Former Trump Organization CFO Allen Weisselberg is agreeing to testify in a potential trial, but not sign on as a cooperator with New York prosecutors' investigation of the company's finances, under his plea agreement, a source told CNN.
Weisselberg's plea agreement is still being finalized, according to the report, but he is expected to receive a five-month prison sentence — albeit reportedly serving just about 100 days behind bars — and have no cooperation agreement. A Thursday hearing is set before the judge.
Weisselberg will be asked to testify in a trial if the case against the Trump Organization moves forward and the company does not plea out of trial. The judge had set a trial date of Oct. 24, just weeks before the November midterm elections.
The Manhattan District Attorney's office sought Weisselberg's cooperation since bringing the tax charges last year, seeking to get an insider's look at the Trump Organization's finances, including potentially whether the company exaggerated property values to secure future loans.
Weisselberg refused to cooperate against Trump or his adult children tied to the company, according to the report.
Weisselberg faced 15 felony counts, including failing to pay taxes on $1.7 million in income and not reporting a Manhattan apartment, personal access to a company car, or private school tuition as personal income on his taxes, prosecutors allege.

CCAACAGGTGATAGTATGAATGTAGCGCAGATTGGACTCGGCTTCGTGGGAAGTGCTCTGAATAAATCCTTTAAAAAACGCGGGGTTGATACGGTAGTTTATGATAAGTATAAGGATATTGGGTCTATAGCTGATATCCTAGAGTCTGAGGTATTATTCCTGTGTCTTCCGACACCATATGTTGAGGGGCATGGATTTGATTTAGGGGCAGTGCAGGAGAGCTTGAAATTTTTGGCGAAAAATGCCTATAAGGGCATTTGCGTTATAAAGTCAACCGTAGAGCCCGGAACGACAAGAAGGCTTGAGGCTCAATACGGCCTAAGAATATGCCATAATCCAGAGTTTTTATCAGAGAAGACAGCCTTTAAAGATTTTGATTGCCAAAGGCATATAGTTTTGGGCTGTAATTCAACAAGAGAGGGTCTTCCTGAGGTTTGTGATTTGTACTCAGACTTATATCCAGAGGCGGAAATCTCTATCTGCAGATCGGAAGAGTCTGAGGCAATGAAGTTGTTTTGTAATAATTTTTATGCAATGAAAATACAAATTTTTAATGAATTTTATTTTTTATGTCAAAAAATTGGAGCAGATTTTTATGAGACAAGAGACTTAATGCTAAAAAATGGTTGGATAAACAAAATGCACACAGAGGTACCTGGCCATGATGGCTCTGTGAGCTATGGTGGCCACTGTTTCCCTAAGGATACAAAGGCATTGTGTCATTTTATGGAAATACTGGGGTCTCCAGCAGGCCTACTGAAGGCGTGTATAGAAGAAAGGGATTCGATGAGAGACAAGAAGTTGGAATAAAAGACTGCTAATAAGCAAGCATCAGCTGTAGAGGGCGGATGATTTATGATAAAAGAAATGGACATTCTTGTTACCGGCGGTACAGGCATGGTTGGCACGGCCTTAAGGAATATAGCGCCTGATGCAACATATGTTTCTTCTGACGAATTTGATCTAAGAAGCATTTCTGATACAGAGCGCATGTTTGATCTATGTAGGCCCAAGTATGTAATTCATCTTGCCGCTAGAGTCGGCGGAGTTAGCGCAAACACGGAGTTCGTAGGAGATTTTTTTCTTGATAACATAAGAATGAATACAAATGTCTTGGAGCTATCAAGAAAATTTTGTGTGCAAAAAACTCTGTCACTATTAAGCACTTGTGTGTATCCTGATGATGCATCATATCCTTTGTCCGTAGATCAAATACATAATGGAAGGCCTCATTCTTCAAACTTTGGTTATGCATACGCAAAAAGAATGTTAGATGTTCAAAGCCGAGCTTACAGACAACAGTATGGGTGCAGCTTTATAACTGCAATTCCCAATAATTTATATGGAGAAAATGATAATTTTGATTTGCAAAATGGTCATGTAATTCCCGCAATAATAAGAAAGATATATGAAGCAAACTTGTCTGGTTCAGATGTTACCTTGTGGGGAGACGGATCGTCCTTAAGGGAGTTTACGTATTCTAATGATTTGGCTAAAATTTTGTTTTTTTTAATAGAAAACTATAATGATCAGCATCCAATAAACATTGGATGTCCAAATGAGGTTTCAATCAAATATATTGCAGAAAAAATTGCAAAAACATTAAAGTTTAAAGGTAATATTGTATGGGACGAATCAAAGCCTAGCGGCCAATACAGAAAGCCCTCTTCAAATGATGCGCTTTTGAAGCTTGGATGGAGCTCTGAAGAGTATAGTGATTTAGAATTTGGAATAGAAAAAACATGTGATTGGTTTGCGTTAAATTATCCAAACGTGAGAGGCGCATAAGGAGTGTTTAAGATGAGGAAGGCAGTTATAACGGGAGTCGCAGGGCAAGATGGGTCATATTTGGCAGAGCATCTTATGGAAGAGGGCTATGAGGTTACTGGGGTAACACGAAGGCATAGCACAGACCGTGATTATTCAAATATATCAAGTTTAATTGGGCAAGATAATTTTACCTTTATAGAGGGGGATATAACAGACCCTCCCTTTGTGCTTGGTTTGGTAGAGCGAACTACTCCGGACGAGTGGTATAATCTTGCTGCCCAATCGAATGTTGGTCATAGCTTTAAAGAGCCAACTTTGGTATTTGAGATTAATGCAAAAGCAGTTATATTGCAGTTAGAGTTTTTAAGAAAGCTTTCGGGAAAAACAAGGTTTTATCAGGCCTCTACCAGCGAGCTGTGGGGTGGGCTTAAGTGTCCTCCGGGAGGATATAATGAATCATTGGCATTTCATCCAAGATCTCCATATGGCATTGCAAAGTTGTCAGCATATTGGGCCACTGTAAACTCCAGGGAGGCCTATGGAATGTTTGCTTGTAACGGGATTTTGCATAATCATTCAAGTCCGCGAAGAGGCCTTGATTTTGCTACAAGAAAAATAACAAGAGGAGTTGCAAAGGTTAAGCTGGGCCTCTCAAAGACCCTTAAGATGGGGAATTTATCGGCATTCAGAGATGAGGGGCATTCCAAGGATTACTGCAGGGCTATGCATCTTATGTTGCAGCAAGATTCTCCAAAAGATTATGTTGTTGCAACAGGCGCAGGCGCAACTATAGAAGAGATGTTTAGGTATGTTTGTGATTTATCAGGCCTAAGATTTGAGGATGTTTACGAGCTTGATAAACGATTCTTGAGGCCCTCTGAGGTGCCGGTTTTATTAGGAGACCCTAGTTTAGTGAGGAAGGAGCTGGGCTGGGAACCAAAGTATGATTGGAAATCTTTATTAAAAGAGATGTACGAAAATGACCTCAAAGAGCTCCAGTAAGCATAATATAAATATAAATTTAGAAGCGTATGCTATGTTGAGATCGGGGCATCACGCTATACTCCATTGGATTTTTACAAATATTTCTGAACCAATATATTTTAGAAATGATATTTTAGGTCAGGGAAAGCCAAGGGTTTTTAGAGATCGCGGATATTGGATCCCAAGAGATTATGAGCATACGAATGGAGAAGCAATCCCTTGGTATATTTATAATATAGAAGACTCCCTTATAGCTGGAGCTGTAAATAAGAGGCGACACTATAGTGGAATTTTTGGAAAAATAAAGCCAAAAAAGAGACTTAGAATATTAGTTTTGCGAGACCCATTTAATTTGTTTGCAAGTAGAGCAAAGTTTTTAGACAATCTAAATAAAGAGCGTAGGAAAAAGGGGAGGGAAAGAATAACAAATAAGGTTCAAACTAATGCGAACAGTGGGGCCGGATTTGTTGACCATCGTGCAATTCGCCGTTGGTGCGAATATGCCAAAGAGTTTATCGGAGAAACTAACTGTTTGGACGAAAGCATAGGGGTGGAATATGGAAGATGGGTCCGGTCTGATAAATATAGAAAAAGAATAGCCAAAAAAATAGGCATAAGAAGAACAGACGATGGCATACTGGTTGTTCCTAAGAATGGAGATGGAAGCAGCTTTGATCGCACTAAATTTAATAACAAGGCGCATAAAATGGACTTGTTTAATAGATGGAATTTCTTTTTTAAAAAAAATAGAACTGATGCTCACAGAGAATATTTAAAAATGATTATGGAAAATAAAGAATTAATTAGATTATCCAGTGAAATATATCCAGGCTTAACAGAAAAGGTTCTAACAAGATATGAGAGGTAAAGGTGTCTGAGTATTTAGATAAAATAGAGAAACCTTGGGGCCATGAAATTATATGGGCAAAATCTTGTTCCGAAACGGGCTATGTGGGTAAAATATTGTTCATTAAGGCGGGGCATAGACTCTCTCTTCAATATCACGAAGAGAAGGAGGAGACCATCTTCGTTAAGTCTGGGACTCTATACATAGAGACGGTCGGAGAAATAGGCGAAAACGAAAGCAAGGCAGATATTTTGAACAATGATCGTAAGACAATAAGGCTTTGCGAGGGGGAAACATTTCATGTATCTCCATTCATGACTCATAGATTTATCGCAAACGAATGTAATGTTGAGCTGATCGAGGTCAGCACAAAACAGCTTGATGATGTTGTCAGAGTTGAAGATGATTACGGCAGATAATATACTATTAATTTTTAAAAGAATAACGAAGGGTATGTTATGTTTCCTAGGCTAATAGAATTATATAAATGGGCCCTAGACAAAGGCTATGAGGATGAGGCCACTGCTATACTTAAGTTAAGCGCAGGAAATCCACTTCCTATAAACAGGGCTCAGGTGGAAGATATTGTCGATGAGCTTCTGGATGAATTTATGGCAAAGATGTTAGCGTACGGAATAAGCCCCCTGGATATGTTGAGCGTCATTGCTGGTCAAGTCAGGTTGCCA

The Trump Organization faces 10 counts related to Weisselberg and other executives, according to the report.
New York Attorney General Letitia James had brought in Trump and his legal team for a deposition in a civil lawsuit last week, but Trump, citing the investigation into his company, repeatedly took his Fifth Amendment right to not answer questions.
Legal expert Alan Dershowitz noted Weisselberg might be the one that catches the "flak" for the company.
''When you have a very large corporation, which has lots of businesses all over the world, often what you have is just an indictment of two units: one, the company itself, and then somebody who we criminal lawyers call 'the vice president in charge of going to jail,''' Dershowitz told Tuesday's "The Record With Greta Van Susteren" on Newsmax.
''There's usually one person who is the flak-catcher, who has been paid a lot of money, and the understanding is that that person will take the blame for everything that's gone on.
''I have no idea whether this guy was 'the vice president in charge of going to jail,' but I've had many cases in my career where such persons have manifested themselves and they've been the ones who get prosecuted, may usually serve as a buffer to prevent from going higher and higher and higher. There have been many cases like this.
''Again, I don't know whether this is that, but there has to be proof beyond a reasonable doubt that any individual is guilty. And right now that doesn't seem to be the case involving the CEO of the company, Donald Trump.''
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